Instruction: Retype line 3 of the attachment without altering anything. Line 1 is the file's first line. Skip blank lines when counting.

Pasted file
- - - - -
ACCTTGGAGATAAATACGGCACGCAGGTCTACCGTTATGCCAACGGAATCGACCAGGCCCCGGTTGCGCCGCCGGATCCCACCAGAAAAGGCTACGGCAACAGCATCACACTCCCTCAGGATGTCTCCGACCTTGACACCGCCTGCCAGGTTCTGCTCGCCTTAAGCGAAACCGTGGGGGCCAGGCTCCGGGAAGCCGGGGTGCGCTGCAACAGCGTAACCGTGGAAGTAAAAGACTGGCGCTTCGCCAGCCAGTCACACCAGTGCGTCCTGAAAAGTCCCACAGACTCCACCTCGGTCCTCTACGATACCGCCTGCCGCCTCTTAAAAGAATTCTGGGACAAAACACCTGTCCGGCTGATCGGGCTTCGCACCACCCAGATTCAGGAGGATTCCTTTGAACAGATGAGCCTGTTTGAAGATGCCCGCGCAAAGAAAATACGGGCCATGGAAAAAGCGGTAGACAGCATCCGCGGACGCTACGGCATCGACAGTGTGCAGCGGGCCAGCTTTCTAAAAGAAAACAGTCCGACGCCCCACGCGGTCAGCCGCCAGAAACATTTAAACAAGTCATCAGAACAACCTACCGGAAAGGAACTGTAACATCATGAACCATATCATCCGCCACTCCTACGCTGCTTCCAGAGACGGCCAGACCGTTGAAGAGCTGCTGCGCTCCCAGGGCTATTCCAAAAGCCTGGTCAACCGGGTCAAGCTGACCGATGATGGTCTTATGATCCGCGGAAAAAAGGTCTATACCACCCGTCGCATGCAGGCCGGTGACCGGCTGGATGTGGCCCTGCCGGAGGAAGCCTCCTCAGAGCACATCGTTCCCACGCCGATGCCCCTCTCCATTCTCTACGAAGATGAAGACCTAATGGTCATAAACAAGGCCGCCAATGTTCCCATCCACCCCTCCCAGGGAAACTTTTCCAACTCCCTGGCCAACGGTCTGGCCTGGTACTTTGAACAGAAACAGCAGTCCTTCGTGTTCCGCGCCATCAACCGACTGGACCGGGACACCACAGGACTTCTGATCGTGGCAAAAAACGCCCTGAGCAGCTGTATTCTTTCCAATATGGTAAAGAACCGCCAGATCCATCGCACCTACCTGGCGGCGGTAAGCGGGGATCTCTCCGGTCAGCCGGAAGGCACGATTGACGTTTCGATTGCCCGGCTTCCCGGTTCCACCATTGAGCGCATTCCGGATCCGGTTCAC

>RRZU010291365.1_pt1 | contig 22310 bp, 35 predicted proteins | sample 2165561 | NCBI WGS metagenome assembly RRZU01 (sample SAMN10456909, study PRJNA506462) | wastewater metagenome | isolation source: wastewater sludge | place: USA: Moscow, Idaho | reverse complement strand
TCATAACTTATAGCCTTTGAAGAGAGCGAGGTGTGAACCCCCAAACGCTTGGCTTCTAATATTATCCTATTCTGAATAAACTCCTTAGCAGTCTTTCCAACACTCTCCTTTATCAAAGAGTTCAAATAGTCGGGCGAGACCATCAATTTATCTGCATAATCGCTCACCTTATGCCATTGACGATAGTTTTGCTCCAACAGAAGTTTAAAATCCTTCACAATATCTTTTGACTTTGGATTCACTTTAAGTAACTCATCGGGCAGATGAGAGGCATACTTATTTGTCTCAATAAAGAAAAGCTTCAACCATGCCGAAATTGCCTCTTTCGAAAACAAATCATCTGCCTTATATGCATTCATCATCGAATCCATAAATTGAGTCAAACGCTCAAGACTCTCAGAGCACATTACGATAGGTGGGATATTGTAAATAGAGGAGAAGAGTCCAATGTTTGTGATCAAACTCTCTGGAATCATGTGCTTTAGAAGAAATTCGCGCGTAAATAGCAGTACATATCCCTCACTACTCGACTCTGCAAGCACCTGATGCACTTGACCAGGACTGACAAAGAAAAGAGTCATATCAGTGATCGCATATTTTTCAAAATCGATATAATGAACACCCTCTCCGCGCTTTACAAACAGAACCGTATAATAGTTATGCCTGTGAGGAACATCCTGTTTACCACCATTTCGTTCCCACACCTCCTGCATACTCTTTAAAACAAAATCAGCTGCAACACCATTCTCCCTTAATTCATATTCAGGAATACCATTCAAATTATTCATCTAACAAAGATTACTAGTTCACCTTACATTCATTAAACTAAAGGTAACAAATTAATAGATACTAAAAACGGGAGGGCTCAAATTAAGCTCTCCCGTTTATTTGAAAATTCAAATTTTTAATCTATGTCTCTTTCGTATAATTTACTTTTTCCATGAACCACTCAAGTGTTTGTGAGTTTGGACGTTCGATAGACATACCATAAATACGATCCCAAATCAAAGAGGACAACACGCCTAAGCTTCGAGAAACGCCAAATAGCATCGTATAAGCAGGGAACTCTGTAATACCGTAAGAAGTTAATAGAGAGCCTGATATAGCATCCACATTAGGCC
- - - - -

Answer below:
TCATAACTTATAGCCTTTGAAGAGAGCGAGGTGTGAACCCCCAAACGCTTGGCTTCTAATATTATCCTATTCTGAATAAACTCCTTAGCAGTCTTTCCAACACTCTCCTTTATCAAAGAGTTCAAATAGTCGGGCGAGACCATCAATTTATCTGCATAATCGCTCACCTTATGCCATTGACGATAGTTTTGCTCCAACAGAAGTTTAAAATCCTTCACAATATCTTTTGACTTTGGATTCACTTTAAGTAACTCATCGGGCAGATGAGAGGCATACTTATTTGTCTCAATAAAGAAAAGCTTCAACCATGCCGAAATTGCCTCTTTCGAAAACAAATCATCTGCCTTATATGCATTCATCATCGAATCCATAAATTGAGTCAAACGCTCAAGACTCTCAGAGCACATTACGATAGGTGGGATATTGTAAATAGAGGAGAAGAGTCCAATGTTTGTGATCAAACTCTCTGGAATCATGTGCTTTAGAAGAAATTCGCGCGTAAATAGCAGTACATATCCCTCACTACTCGACTCTGCAAGCACCTGATGCACTTGACCAGGACTGACAAAGAAAAGAGTCATATCAGTGATCGCATATTTTTCAAAATCGATATAATGAACACCCTCTCCGCGCTTTACAAACAGAACCGTATAATAGTTATGCCTGTGAGGAACATCCTGTTTACCACCATTTCGTTCCCACACCTCCTGCATACTCTTTAAAACAAAATCAGCTGCAACACCATTCTCCCTTAATTCATATTCAGGAATACCATTCAAATTATTCATCTAACAAAGATTACTAGTTCACCTTACATTCATTAAACTAAAGGTAACAAATTAATAGATACTAAAAACGGGAGGGCTCAAATTAAGCTCTCCCGTTTATTTGAAAATTCAAATTTTTAATCTATGTCTCTTTCGTATAATTTACTTTTTCCATGAACCACTCAAGTGTTTGTGAGTTTGGACGTTCGATAGACATACCATAAATACGATCCCAAATCAAAGAGGACAACACGCCTAAGCTTCGAGAAACGCCAAATAGCATCGTATAAGCAGGGAACTCTGTAATACCGTAAGAAGTTAATAGAGAGCCTGATATAGCATCCACATTAGGCC